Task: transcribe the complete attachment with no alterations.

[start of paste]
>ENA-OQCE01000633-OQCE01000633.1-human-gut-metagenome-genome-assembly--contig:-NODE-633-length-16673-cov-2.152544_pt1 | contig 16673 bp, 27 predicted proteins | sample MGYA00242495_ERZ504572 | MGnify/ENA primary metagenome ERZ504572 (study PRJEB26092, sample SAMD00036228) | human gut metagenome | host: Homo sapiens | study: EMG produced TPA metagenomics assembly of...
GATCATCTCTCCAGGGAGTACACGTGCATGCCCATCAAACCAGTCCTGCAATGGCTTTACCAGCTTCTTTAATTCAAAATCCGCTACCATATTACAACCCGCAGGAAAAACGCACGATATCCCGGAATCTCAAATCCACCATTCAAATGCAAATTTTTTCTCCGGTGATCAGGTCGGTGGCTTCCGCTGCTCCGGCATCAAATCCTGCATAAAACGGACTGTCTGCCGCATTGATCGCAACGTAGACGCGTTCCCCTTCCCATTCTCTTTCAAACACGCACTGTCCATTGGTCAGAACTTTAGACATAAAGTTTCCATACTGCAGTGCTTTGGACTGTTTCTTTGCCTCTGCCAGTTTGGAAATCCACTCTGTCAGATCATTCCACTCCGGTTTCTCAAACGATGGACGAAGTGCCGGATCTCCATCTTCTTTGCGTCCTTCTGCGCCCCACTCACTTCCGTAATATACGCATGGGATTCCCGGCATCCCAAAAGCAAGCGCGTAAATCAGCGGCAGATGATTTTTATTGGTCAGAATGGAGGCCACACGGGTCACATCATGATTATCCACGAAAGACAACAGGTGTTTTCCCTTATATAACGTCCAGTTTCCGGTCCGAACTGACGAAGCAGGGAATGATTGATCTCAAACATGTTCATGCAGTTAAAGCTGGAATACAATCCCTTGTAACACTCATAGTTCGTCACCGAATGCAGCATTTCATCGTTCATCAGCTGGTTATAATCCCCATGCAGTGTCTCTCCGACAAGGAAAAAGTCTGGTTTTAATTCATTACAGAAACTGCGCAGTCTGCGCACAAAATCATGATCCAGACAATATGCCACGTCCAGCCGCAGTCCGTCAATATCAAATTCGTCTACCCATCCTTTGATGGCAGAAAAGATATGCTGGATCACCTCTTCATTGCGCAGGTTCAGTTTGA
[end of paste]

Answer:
>ENA-OQCE01000633-OQCE01000633.1-human-gut-metagenome-genome-assembly--contig:-NODE-633-length-16673-cov-2.152544_pt1 | contig 16673 bp, 27 predicted proteins | sample MGYA00242495_ERZ504572 | MGnify/ENA primary metagenome ERZ504572 (study PRJEB26092, sample SAMD00036228) | human gut metagenome | host: Homo sapiens | study: EMG produced TPA metagenomics assembly of...
GATCATCTCTCCAGGGAGTACACGTGCATGCCCATCAAACCAGTCCTGCAATGGCTTTACCAGCTTCTTTAATTCAAAATCCGCTACCATATTACAACCCGCAGGAAAAACGCACGATATCCCGGAATCTCAAATCCACCATTCAAATGCAAATTTTTTCTCCGGTGATCAGGTCGGTGGCTTCCGCTGCTCCGGCATCAAATCCTGCATAAAACGGACTGTCTGCCGCATTGATCGCAACGTAGACGCGTTCCCCTTCCCATTCTCTTTCAAACACGCACTGTCCATTGGTCAGAACTTTAGACATAAAGTTTCCATACTGCAGTGCTTTGGACTGTTTCTTTGCCTCTGCCAGTTTGGAAATCCACTCTGTCAGATCATTCCACTCCGGTTTCTCAAACGATGGACGAAGTGCCGGATCTCCATCTTCTTTGCGTCCTTCTGCGCCCCACTCACTTCCGTAATATACGCATGGGATTCCCGGCATCCCAAAAGCAAGCGCGTAAATCAGCGGCAGATGATTTTTATTGGTCAGAATGGAGGCCACACGGGTCACATCATGATTATCCACGAAAGACAACAGGTGTTTTCCCTTATATAACGTCCAGTTTCCGGTCCGAACTGACGAAGCAGGGAATGATTGATCTCAAACATGTTCATGCAGTTAAAGCTGGAATACAATCCCTTGTAACACTCATAGTTCGTCACCGAATGCAGCATTTCATCGTTCATCAGCTGGTTATAATCCCCATGCAGTGTCTCTCCGACAAGGAAAAAGTCTGGTTTTAATTCATTACAGAAACTGCGCAGTCTGCGCACAAAATCATGATCCAGACAATATGCCACGTCCAGCCGCAGTCCGTCAATATCAAATTCGTCTACCCATCCTTTGATGGCAGAAAAGATATGCTGGATCACCTCTTCATTGCGCAGGTTCAGTTTGA